Corporate Misdeeds Lead to Negative News Environment

News of Philanthropy and Innovative Products Puts Microsoft at Top of Index

CHICAGO, IL, February 21, 2007 – An increase in news about ethics-related corporate wrongdoing tops the 2006 Delahaye Index of corporate reputation, with more companies having net negative news for the year. News of corporate spying, improper back-dating of stock-options grants and manipulated earnings contributed to a sharp increase in negative news stories during 2006, moving Hewlett-Packard (NYSE:HPQ) down 28 spots at the end of 2006 to 40th place, UnitedHealth Group Inc. (NYSE:UNH) ranked 73rd and mortgage giant Fannie Mae (NYSE:FNM) in last place at 100.

The Index, a quarterly assessment of how news coverage reflects and helps to shape the corporate reputation of the 100 largest U.S. companies is conducted by Delahaye, a provider of media research and analysis services for communications, public relations and marketing professionals.

Commenting on the latest findings, Delahaye President Mark Weiner said, “Just when it appeared that major corporations and the executives who lead them had learned the importance of protecting and advancing their reputations through good behavior, allegations of misconduct have again emerged as a challenge to everything over which corporate leaders are held responsible.”

Delahaye found that the overall coverage of news improved dramatically for the financial sector during 2006, as media shifted attention away from high-profile negative themes towards stories about corporate advancement and continued economic performance. Reflecting this trend, Citigroup (NYSE:C) moved up 11 spots to seventh place, while Morgan Stanley (NYSE:MS) advanced ten spots to 12th place and Merrill Lynch & Co., Inc. (NYSE: MER) moved up five rungs to 15th place.

Although the Katrina hurricane news story played out in 2005, the Index year-end results revealed that the insurance industry continued to receive negative coverage throughout 2006 with fraud allegations and civil suits over policy claims, reflected by State Farm falling 23 spots to 95th place and The Allstate Corp. (NYSE:ALL) moving down 11 spots to 52nd place.

Stories of declining fiscal health continued to fuel negative news for the automotive industry as Ford Motor Company (NYSE:F) was ranked 98th and General Motors Corp. (NYSE:GM) took 72nd place.

The Index also revealed a thirty-percent increase in favorable coverage relating to innovative products and services during 2006. Microsoft Corp. (Nasdaq: MSFT) and Merck & Co., Inc. (NYSE: MRK) benefited most greatly by this phenomenon.

Elevated by news of innovative products such as Vista, strong financial growth and the charitable work of the Bill & Melinda Gates Foundation, Microsoft ranked at the top of the Index for four consecutive quarters in 2006.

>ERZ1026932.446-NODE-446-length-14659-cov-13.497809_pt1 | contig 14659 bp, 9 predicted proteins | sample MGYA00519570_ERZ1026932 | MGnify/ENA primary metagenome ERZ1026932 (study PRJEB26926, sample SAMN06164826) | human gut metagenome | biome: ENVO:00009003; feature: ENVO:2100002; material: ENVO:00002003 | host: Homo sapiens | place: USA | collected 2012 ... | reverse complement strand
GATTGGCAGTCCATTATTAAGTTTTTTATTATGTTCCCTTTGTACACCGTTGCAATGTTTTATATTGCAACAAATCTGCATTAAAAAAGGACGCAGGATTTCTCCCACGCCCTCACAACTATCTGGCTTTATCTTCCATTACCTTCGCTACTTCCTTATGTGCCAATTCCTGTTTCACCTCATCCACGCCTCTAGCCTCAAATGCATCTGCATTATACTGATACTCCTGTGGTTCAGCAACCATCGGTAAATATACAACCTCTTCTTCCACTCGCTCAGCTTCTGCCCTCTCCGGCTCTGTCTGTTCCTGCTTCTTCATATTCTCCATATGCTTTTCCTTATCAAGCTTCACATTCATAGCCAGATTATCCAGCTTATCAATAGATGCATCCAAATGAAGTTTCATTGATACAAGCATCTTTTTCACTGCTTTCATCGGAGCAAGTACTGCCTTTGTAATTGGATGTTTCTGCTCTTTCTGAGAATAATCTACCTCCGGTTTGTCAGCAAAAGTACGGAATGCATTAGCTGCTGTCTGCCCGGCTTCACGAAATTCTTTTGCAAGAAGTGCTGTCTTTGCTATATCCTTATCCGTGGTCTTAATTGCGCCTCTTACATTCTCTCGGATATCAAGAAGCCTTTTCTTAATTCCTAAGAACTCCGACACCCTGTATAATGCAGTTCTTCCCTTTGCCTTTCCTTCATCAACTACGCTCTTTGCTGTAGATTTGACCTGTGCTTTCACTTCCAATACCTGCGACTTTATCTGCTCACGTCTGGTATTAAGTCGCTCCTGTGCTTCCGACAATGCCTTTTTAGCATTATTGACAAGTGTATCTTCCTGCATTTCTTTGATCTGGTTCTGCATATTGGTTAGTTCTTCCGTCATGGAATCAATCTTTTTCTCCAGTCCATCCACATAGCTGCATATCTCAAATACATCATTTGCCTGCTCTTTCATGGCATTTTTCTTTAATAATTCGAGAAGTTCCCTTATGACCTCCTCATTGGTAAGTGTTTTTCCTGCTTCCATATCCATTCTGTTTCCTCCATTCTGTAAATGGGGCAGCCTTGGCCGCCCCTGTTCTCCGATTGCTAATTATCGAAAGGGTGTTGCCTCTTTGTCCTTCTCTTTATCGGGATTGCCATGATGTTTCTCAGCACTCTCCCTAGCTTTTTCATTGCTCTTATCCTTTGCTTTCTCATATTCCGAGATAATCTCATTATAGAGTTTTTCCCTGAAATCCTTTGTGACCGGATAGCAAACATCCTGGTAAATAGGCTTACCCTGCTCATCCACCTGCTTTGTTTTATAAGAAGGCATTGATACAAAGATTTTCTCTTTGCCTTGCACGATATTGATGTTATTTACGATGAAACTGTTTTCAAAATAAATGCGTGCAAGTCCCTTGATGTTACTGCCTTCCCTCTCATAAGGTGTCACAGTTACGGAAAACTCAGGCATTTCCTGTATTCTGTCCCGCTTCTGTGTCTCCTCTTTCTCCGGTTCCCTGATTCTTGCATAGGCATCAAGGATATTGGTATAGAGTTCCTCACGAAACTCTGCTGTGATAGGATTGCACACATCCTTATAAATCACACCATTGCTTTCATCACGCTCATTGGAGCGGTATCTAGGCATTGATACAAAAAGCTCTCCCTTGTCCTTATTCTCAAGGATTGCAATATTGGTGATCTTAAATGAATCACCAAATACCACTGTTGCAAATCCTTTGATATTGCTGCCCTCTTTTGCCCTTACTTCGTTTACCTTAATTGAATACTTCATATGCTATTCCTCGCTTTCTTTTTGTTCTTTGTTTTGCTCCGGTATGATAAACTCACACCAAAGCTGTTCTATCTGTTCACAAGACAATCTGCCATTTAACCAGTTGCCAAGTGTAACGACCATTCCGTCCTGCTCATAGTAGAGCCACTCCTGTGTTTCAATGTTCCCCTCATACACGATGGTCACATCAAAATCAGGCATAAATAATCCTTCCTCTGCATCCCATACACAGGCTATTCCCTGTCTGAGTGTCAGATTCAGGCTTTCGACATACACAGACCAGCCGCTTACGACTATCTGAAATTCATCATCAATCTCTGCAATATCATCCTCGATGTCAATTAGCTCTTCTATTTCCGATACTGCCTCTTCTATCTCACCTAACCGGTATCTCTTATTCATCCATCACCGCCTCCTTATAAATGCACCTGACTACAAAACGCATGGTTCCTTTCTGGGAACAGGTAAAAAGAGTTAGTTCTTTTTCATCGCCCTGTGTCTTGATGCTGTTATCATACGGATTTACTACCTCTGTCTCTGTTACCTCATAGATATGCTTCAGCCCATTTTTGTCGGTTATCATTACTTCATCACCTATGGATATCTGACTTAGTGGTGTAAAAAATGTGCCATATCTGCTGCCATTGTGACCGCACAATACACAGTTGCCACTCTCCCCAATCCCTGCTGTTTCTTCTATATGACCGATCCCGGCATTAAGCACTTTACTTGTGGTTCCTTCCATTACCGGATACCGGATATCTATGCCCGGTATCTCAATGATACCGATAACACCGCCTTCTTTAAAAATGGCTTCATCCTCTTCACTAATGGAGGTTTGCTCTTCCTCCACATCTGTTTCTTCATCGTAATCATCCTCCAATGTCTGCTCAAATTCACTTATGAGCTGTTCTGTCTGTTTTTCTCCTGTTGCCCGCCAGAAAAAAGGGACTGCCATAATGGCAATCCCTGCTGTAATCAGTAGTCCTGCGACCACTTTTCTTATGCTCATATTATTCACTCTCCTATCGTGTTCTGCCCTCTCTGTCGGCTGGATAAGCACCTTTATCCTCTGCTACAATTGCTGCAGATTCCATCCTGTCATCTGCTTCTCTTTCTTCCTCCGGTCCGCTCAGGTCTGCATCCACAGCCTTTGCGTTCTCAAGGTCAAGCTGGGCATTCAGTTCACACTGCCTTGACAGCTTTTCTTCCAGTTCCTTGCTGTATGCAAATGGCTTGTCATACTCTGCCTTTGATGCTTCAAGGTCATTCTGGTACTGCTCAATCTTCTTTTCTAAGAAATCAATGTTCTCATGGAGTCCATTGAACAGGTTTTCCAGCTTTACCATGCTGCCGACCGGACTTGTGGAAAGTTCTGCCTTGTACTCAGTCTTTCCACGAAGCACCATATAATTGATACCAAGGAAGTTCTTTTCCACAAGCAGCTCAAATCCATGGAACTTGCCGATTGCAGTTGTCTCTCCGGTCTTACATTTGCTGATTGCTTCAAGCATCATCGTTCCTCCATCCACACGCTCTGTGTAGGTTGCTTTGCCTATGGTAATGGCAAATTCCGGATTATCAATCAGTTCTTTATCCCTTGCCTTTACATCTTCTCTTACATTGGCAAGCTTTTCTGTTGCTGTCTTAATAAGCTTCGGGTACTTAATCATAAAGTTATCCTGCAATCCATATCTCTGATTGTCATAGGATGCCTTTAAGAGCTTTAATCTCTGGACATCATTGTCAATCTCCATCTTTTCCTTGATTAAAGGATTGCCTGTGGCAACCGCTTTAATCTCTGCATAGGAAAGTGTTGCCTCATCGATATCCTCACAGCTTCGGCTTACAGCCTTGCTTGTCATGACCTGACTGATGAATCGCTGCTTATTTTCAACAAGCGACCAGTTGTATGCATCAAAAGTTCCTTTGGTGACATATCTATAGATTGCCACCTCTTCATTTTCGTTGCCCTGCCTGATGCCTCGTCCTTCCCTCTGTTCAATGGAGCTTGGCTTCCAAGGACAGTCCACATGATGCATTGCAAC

Driven by coverage of new drugs and vaccines such as Gardasil, a cervical cancer vaccine and Januvia, a diabetes drug recently approved by the FDA and a highly publicized pharmaceutical assistance program for the needy, Merck steadily moved ahead 89 places in 2006 to end the fourth quarter in tenth place.

Among the most salient individual company Index results:

  • The Walt Disney Company (NYSE: DIS) enjoyed positive media coverage in 2006 as a result of its acquisition of Pixar Studios, strong DVD and box office sales with continued growth at domestic theme parks   capping off a high volume of favorable news that boosted the entertainment giant to second place in 2006.
  • Augmented by positive news of strong earnings, International Business Machines Corporation (NYSE:IBM) reaffirmed its leadership status for the technology sector, advancing to third place.
  • As news stories of a quarterly profit loss fueled negative news, Wal-Mart Stores, Inc. (NYSE:WMT) fell two spots on the Index in 2006 to fourth place.
  • The world’s leading chip maker, Intel Corporation (Nasdaq:INTC), was ranked in fifth place with mixed news of declining profits and Apple’s use of Intel microprocessors for Macintosh computers.
  • The Boeing Company (NYSE:BA) reaffirmed its leadership position in the aeronautics industry with news of Airbus production overruns and delays, as Boeing orders rose dramatically, placing them in sixth place for 2006.
  • Despite news of a strong backlash against huge profits, sky-high gasoline prices and record earnings, Exxon Mobil Corporation (NYSE:XOM) moved up five spots to 14th place with news of strong financial earnings.

Delahaye President Mark Weiner added, “Media coverage is an important element in managing one’s corporate reputation. Unlike reputation surveys which track the public’s view at a particular point in time, the media are unique in that they both shape future perceptions even as they reflect current opinion.”

2006 Year-End Delahaye Index: Top Ten Companies

  1. Microsoft Corporation
  2. The Walt Disney Company
  3. IBM
  4. Wal-Mart Stores Inc.
  5. Intel Corporation
  6. The Boeing Company
  7. Citigroup
  8. Verizon
  9. Goldman Sachs
  10. Time Warner

Methodology of the 2006 Delahaye Index

Delahaye begins by gathering news from America’s most prominent national news sources. From the New York Times and The Wall Street Journal to Fortune, ABC World News Tonight and Bloomberg, Delahaye captures news from all of the nation’s most influential general and business media. The 2006 Delahaye Index includes analysis of different print and broadcast news items to measure the reputations of the Top 100 U.S. companies.

Each company’s score is based on how many positive and negative reputation-driving attributes are found within each story. These attributes are classified into five dimensions: stakeholder relations, financial management, products and services, organizational integrity and organizational strength.

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